Then the Patagonia tree figuratively dropped out of sight. In 1993, when officials of the Arizona big-tree register tried to locate it, they failed. They were under the impression that the tree was on the Nature Conservancy's nearby Patagonia-Sonoita Creek Preserve, but the big, gnarly cottonwood they found there didn't measure up.

Three years later, an Iowa birdwatcher who had seen the Patagonia tree a few years earlier contacted the Arizona big-tree registry about it again and they went out and remeasured it. This time, it had outgrown the New Mexico tree and regained its spot on the register.

It was last measured in 2004, and had stopped growing since then, Morrow said.

The Skull Valley tree, meanwhile, stood 102 feet tall, had a circumference of 46 feet and had a crown spread of 149 feet when measured on Oct. 2.

"It's in perfect shape, absolutely perfect," said Dave Thornburg, a Cottonwood resident who measured the Skull Valley tree and along with its owner and a third party nominated it to the national register.

Living off a 12-foot-deep water table, "It has no big dead limbs, is symmetrical and has a huge crown," Thornburg said.

As Morrow walked to the Patagonia tree this week, he recalled that it had been a favorite spot for Circle Z guests to visit on horseback and stop for a picnic lunch. Next to it was a tree stump low enough for riders to dismount. Morrow works for the guest ranch shuttling guests to and from Tucson International Airport.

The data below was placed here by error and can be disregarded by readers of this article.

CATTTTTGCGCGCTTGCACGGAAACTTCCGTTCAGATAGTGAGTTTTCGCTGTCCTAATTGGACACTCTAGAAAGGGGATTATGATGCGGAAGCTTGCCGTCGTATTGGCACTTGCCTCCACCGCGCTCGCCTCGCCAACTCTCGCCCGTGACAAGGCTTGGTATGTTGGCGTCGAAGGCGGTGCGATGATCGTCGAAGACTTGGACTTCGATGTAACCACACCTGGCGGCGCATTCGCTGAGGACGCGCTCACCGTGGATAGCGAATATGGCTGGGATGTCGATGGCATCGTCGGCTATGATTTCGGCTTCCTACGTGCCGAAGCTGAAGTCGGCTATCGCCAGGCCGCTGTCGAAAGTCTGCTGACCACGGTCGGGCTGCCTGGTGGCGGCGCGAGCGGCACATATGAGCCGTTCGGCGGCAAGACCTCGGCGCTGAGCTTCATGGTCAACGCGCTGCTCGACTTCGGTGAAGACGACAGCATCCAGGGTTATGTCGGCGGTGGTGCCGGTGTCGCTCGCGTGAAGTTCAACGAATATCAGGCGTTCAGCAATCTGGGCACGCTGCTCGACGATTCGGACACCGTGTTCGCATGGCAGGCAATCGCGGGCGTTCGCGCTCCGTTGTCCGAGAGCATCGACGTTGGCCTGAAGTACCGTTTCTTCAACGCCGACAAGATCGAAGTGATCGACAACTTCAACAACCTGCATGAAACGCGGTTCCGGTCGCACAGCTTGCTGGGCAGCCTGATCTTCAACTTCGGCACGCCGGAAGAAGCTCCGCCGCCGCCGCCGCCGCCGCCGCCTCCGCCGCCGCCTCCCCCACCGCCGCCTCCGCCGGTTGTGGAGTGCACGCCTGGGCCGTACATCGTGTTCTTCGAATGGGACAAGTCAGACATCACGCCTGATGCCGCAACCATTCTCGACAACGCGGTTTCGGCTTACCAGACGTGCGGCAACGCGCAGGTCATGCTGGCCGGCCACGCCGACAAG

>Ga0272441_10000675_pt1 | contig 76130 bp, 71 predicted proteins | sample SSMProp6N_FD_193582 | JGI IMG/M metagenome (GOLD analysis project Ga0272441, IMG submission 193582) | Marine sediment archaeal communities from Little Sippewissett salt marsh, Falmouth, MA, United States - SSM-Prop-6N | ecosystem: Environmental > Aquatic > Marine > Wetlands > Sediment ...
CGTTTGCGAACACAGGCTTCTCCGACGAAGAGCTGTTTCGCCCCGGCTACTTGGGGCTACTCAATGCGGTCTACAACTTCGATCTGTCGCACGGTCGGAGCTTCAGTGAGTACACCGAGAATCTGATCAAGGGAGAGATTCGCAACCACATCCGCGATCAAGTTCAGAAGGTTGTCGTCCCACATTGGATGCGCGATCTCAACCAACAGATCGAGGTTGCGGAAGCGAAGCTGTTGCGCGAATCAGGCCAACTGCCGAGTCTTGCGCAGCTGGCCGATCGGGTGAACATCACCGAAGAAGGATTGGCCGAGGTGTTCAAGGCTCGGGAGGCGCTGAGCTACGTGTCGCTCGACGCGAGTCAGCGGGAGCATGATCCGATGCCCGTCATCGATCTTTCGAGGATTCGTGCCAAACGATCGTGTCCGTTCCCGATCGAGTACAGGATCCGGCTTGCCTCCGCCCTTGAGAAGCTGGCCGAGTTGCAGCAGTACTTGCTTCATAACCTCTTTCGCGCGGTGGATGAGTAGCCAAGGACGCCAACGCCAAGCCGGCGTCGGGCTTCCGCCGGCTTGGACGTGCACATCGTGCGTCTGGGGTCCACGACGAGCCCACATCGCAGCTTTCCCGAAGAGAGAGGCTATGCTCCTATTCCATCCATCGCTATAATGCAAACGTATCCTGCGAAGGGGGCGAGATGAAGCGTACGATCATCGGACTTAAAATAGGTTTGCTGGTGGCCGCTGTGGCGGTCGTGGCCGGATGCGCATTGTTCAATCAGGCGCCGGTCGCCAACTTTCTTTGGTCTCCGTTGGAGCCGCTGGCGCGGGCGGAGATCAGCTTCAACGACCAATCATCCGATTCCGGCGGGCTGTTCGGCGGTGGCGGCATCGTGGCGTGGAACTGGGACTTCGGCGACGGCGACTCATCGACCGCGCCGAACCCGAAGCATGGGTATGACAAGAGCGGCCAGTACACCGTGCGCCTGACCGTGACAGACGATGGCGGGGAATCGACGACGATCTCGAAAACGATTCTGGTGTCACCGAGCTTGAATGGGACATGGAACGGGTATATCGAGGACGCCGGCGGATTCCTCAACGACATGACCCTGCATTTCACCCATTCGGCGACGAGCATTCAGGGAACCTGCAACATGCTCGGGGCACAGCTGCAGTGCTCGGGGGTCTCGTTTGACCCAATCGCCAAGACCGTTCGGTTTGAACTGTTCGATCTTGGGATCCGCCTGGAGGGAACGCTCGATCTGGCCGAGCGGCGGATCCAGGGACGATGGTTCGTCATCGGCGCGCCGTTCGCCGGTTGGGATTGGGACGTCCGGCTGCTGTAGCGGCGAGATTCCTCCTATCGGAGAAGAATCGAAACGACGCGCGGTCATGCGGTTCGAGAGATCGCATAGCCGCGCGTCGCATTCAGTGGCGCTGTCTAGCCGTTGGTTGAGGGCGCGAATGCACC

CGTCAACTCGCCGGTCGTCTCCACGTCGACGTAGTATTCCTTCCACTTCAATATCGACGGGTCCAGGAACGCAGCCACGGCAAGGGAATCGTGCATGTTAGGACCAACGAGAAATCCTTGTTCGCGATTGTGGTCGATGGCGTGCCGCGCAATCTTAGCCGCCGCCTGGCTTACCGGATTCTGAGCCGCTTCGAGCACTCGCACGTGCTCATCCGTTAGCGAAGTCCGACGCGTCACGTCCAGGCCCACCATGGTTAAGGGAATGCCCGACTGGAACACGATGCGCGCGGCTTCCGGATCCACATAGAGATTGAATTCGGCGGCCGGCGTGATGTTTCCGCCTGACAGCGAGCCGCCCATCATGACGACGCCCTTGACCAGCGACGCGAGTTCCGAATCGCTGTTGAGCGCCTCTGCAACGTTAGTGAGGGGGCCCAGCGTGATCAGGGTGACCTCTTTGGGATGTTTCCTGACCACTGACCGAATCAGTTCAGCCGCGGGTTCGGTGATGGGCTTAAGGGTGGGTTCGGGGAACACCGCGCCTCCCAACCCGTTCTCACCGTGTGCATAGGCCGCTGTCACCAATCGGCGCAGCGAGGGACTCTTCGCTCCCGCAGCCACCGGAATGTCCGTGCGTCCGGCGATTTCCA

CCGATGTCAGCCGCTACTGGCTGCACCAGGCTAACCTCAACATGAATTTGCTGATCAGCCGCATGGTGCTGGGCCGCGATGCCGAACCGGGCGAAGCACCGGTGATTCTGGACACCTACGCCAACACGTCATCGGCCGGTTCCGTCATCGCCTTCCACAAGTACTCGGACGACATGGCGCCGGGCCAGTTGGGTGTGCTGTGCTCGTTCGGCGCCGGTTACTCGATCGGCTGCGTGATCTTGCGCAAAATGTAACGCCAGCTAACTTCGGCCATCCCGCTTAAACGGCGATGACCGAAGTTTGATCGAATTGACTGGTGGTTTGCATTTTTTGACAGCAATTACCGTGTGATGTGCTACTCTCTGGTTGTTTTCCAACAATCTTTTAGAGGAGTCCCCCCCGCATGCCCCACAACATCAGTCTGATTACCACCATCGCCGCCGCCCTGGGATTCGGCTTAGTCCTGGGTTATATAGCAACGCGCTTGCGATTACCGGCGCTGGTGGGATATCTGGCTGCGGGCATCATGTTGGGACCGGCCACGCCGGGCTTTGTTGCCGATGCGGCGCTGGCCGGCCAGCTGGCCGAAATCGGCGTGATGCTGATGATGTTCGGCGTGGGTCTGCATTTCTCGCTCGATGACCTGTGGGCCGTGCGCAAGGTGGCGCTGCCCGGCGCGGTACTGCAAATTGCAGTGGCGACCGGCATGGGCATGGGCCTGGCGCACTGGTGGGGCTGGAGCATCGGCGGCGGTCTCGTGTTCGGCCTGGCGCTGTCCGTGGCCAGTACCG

The tree had continued sprouting plenty of green leaves every summer, and 30 to 40 feet up, a prickly pear was growing from its bark. Now that prickly pear lies under the fallen tree, a sight that drew an exclamation from Morrow when he got his first close look at it this week.

As for the tree itself, "When I saw it fallen over last month, the leaves were still alive, shivering in the wind," Morrow recalled. "It was an eerie sight."


Author Charles Bowden on Patagonia's Big Tree:

The tree stands along the creek, too big to see, too old to know, too important to be remembered. Comes out of the ground and Abraham Lincoln is three. The Civil War ends and the cottonwood is in its fifties. World War I gives way to World War II and still it grows. Cattle noon under it and the experts come and go and decide it is the biggest cottonwood tree in North America. Then it falls - no one hears a sound - into the meadow, a broken body sprawled on the ground. Soon the rot comes, then dust, then a stain on the ground and memory goes and it never existed. While the tree stands, it hardly exists to people. Wars come and lovers die and the tree lives on and on. It is about what matters and for that fact it is ignored in life and death.

- Bowden, formerly of Tucson, now lives outside Arizona, but still spends time in Patagonia

some Arizona championship trees

• The Skull Valley cottonwood, near Prescott: 696 points, based on size

• The recently deceased Patagonia cottonwood: 623

• Arizona sycamore, Coconino National Forest: 462

• Longbeak eucalyptus, Chandler: 409

• Alligator juniper, Prescott National Forest: 383

• Velvet ash, Prescott National Forest: 353

• Arizona cypress, Coronado National Forest: 349

• Gambel oak, Coconino National Forest: 341

Source: American Forests' National Register of Big Trees

Contact reporter Tony Davis at or 806-7746.